- Current Affairs
- Entertainment and Lifestyle
The World Health Organisation (WHO) has an unwelcome but potentially life-saving message for the holiday season: Don’t hug.
To prevent the spread of the coronavirus, WHO’s emergencies chief, on Monday, said that the shocking rate of COVID-19 cases and deaths, particularly in the US, means that people should not get too close to their loved ones this year.
“The epidemic in the US is punishing. It is widespread,” said Dr Michael Ryan.
“It’s frankly shocking, to see one to two persons a minute die in the US, a country with a wonderful, strong health system (and) amazing technological capacities,” he said.
“At the moment, the US accounts for a third of the COVID-19 cases in the world,” Ryan added.
According to Johns Hopkins University, the country has recorded over 280,000 coronavirus deaths to date.
Ryan was responding to a question during a news conference about whether hugs could be considered close contact, which the UN health agency has advised against in areas of high coronavirus transmission.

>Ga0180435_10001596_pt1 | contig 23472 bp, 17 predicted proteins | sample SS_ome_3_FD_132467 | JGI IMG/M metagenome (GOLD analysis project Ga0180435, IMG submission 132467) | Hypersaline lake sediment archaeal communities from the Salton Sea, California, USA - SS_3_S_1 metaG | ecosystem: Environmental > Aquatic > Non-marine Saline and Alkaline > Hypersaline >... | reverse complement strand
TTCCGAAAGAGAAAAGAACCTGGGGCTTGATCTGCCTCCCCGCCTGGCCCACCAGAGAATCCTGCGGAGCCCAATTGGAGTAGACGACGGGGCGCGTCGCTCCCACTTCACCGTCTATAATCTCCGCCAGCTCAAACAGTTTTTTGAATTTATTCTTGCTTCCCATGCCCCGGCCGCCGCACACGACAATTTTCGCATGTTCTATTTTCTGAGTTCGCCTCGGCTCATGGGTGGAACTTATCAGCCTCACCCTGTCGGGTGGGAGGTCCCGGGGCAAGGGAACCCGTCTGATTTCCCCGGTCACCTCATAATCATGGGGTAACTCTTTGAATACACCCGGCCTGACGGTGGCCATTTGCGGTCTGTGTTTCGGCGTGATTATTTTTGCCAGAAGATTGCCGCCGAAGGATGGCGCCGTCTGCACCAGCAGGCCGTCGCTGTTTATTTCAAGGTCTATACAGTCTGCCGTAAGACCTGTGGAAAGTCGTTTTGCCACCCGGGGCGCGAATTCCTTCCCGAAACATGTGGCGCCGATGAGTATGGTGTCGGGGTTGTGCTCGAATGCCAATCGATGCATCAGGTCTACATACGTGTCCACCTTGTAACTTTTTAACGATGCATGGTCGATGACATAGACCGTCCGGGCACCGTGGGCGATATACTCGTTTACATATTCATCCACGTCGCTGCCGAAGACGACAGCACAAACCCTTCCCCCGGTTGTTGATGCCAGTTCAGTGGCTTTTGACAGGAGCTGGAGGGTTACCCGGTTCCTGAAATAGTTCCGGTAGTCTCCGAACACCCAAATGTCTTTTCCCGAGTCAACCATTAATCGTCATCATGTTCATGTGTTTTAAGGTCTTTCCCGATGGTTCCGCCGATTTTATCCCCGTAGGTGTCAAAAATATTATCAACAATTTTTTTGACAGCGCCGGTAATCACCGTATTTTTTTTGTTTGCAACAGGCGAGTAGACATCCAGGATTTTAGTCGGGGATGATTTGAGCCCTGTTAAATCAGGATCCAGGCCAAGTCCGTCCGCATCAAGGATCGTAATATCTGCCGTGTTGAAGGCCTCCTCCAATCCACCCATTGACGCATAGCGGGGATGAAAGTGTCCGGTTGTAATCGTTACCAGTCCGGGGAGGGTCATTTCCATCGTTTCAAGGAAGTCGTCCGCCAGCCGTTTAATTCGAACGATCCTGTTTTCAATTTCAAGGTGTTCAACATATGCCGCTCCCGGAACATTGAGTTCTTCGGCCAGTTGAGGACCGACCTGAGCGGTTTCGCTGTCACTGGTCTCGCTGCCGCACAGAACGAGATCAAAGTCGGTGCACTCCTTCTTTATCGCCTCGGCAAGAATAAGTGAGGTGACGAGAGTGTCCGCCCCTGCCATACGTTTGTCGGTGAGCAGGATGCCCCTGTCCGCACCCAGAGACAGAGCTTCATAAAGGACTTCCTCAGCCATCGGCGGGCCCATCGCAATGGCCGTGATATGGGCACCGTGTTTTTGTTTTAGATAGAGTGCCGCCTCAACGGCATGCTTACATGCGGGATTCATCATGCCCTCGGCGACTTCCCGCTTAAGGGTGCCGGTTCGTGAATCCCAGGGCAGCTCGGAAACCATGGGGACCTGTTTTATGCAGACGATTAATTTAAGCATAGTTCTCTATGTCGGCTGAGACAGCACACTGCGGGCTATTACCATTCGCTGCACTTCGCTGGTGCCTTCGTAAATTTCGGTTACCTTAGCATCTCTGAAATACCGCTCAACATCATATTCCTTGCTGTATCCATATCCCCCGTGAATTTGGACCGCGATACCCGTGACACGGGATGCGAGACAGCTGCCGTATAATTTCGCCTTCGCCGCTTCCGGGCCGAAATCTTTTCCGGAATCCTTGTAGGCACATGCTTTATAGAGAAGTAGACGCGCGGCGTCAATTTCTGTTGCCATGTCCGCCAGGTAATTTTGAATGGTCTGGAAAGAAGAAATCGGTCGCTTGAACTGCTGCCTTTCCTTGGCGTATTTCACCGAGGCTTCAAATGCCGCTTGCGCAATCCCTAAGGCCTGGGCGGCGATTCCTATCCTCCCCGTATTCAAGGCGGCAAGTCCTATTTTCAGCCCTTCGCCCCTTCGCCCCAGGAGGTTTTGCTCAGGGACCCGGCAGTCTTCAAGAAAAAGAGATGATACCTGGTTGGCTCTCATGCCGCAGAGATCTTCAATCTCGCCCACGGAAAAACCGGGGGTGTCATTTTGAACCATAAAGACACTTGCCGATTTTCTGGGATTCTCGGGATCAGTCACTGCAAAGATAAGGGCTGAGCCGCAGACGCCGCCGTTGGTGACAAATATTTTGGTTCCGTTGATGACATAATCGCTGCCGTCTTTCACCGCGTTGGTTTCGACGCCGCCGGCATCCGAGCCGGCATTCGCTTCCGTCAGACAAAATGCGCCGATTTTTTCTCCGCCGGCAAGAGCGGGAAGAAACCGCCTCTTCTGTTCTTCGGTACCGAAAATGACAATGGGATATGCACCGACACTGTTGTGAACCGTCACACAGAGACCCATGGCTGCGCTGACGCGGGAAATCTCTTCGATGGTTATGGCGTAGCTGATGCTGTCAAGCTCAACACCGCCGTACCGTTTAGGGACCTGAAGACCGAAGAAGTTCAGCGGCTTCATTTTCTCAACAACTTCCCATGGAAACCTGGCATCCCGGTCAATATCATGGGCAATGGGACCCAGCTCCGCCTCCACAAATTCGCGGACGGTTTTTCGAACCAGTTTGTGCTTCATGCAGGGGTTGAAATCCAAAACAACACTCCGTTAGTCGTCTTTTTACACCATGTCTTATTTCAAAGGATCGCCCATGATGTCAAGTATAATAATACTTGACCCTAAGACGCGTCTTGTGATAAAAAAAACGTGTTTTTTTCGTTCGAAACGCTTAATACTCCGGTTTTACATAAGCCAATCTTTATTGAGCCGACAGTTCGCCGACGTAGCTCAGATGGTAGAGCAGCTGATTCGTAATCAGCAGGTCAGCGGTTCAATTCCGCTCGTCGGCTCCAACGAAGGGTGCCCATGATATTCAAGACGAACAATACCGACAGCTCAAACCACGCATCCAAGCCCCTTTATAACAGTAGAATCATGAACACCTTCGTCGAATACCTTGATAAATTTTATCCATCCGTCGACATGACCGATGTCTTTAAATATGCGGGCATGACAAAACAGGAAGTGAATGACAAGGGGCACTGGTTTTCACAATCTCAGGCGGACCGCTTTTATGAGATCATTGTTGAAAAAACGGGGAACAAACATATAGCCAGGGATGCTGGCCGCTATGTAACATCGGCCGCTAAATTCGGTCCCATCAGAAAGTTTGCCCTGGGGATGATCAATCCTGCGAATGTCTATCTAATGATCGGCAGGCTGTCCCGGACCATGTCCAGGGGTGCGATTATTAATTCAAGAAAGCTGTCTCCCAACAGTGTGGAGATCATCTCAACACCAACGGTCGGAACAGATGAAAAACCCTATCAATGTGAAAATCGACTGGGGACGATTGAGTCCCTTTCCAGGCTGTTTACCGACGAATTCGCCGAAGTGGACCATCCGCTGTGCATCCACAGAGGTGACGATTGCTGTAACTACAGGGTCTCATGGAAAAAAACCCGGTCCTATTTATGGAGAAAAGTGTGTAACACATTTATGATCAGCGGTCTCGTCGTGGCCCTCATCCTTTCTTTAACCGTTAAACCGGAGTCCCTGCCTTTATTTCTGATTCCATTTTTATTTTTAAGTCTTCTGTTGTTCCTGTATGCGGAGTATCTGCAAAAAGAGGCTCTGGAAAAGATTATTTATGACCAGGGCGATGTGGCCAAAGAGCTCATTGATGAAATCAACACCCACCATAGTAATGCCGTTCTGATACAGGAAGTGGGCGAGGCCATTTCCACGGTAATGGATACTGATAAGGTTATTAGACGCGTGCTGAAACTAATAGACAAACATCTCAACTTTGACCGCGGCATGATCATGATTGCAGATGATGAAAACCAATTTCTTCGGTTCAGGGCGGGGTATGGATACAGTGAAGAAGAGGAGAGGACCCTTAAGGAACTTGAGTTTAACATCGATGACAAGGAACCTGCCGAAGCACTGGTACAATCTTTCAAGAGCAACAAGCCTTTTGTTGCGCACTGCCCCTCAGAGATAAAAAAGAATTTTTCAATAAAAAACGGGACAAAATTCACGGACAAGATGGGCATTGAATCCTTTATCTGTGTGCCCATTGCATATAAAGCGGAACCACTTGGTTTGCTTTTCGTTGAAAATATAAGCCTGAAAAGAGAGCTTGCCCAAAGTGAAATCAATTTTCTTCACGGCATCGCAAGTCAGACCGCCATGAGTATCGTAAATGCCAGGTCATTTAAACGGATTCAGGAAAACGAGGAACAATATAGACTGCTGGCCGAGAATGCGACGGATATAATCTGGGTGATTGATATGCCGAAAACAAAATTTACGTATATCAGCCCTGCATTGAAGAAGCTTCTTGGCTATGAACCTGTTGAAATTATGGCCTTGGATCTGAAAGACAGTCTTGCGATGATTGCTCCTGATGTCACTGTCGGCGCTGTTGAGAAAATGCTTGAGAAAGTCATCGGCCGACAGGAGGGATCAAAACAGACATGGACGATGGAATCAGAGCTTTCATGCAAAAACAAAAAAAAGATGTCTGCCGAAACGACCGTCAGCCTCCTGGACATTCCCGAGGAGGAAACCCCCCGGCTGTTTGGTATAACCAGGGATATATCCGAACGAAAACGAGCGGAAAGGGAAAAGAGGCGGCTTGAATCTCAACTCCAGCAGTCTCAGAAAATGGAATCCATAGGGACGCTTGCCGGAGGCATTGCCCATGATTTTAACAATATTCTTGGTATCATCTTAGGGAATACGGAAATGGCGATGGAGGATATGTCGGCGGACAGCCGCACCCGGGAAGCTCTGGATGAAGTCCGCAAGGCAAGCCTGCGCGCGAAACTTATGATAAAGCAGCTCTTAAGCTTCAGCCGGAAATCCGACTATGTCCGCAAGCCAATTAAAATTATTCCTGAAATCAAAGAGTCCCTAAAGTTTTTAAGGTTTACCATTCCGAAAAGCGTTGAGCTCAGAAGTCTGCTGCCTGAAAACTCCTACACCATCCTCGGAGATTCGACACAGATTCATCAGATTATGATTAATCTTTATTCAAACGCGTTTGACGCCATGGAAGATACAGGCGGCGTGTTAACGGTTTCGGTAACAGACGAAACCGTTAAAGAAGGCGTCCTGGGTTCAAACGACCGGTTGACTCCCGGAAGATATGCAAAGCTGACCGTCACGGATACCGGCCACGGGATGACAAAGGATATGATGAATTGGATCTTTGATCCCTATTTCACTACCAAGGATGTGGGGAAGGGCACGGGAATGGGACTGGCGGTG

Maria Van Kerkhove, the organisation’s technical lead on COVID-19, said that most transmissions happen among people who spend a lot of time together, sharing meals and indoor spaces in workplaces or homes.
“But it is sometimes hard to disentangle how the virus spreads,” Kerkhove said.
“It’s a horrible thing to think that we would be here as the World Health Organisation saying to people, ‘Don’t hug each other.’ It’s terrible. That is the brutal reality in places like the United States right now,” added Ryan. (PTI)